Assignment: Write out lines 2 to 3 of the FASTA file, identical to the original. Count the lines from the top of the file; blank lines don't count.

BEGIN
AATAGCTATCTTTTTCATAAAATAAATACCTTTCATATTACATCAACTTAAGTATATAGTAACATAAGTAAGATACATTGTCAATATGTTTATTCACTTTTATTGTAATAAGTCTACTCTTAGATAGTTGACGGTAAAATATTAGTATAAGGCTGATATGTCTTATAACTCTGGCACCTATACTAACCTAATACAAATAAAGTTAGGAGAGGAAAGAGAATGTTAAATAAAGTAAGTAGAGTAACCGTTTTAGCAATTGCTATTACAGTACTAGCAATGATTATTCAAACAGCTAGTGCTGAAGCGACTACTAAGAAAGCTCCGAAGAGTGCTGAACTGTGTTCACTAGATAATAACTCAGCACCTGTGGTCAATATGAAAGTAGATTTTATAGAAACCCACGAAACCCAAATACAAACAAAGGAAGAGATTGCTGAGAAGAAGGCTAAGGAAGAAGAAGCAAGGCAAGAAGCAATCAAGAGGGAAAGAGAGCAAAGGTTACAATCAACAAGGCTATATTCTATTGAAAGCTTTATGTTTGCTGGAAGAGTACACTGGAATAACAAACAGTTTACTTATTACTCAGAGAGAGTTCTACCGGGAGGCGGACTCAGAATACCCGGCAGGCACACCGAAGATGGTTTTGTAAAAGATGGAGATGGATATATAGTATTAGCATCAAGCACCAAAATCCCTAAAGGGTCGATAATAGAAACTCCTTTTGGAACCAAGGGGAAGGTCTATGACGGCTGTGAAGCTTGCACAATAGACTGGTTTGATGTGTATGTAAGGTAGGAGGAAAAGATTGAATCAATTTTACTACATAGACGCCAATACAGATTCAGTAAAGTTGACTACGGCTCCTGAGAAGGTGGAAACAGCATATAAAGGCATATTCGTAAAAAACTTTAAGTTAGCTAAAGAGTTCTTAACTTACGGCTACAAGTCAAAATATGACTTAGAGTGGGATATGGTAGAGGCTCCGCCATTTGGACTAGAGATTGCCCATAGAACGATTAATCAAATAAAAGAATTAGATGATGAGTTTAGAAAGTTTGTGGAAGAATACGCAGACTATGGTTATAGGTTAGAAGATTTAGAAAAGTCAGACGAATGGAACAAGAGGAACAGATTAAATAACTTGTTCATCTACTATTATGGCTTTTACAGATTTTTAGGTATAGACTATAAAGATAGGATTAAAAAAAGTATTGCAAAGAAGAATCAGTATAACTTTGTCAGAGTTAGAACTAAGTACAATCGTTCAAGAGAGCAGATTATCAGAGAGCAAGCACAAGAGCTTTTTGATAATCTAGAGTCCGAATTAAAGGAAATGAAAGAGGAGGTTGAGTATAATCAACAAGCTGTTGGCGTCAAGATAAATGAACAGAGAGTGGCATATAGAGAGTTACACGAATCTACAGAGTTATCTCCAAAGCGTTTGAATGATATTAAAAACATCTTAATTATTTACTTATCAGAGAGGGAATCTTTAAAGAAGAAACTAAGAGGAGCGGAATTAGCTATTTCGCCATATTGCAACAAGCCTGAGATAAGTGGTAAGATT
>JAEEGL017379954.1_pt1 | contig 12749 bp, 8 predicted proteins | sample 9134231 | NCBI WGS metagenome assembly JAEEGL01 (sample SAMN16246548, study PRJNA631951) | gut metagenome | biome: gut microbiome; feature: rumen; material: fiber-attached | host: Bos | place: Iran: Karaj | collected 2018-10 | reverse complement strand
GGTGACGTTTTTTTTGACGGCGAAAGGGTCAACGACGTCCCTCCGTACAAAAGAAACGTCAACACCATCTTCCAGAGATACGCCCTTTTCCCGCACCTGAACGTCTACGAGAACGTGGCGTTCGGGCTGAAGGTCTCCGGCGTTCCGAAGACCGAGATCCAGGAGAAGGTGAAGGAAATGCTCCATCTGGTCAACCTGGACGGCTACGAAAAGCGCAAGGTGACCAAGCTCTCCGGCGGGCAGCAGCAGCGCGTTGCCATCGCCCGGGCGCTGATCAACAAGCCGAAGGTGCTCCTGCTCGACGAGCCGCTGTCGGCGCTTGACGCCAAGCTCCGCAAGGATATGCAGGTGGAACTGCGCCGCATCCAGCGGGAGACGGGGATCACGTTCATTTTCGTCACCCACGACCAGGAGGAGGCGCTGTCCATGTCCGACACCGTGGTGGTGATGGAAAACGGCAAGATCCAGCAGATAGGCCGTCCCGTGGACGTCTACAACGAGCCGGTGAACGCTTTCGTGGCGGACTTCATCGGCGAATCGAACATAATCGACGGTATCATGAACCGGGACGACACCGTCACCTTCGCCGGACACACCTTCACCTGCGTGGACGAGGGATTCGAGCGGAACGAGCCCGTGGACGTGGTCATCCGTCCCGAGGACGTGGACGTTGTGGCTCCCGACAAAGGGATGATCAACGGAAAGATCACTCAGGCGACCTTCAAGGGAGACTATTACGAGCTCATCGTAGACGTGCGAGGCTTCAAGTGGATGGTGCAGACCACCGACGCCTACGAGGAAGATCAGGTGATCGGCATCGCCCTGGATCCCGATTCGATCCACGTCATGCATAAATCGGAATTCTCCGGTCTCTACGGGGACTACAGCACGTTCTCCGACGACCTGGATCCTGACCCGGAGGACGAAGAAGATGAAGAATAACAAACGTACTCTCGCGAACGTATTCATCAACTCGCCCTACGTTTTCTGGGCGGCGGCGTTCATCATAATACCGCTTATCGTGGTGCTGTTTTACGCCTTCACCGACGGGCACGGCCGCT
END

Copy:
>JAEEGL017379954.1_pt1 | contig 12749 bp, 8 predicted proteins | sample 9134231 | NCBI WGS metagenome assembly JAEEGL01 (sample SAMN16246548, study PRJNA631951) | gut metagenome | biome: gut microbiome; feature: rumen; material: fiber-attached | host: Bos | place: Iran: Karaj | collected 2018-10 | reverse complement strand
GGTGACGTTTTTTTTGACGGCGAAAGGGTCAACGACGTCCCTCCGTACAAAAGAAACGTCAACACCATCTTCCAGAGATACGCCCTTTTCCCGCACCTGAACGTCTACGAGAACGTGGCGTTCGGGCTGAAGGTCTCCGGCGTTCCGAAGACCGAGATCCAGGAGAAGGTGAAGGAAATGCTCCATCTGGTCAACCTGGACGGCTACGAAAAGCGCAAGGTGACCAAGCTCTCCGGCGGGCAGCAGCAGCGCGTTGCCATCGCCCGGGCGCTGATCAACAAGCCGAAGGTGCTCCTGCTCGACGAGCCGCTGTCGGCGCTTGACGCCAAGCTCCGCAAGGATATGCAGGTGGAACTGCGCCGCATCCAGCGGGAGACGGGGATCACGTTCATTTTCGTCACCCACGACCAGGAGGAGGCGCTGTCCATGTCCGACACCGTGGTGGTGATGGAAAACGGCAAGATCCAGCAGATAGGCCGTCCCGTGGACGTCTACAACGAGCCGGTGAACGCTTTCGTGGCGGACTTCATCGGCGAATCGAACATAATCGACGGTATCATGAACCGGGACGACACCGTCACCTTCGCCGGACACACCTTCACCTGCGTGGACGAGGGATTCGAGCGGAACGAGCCCGTGGACGTGGTCATCCGTCCCGAGGACGTGGACGTTGTGGCTCCCGACAAAGGGATGATCAACGGAAAGATCACTCAGGCGACCTTCAAGGGAGACTATTACGAGCTCATCGTAGACGTGCGAGGCTTCAAGTGGATGGTGCAGACCACCGACGCCTACGAGGAAGATCAGGTGATCGGCATCGCCCTGGATCCCGATTCGATCCACGTCATGCATAAATCGGAATTCTCCGGTCTCTACGGGGACTACAGCACGTTCTCCGACGACCTGGATCCTGACCCGGAGGACGAAGAAGATGAAGAATAACAAACGTACTCTCGCGAACGTATTCATCAACTCGCCCTACGTTTTCTGGGCGGCGGCGTTCATCATAATACCGCTTATCGTGGTGCTGTTTTACGCCTTCACCGACGGGCACGGCCGCT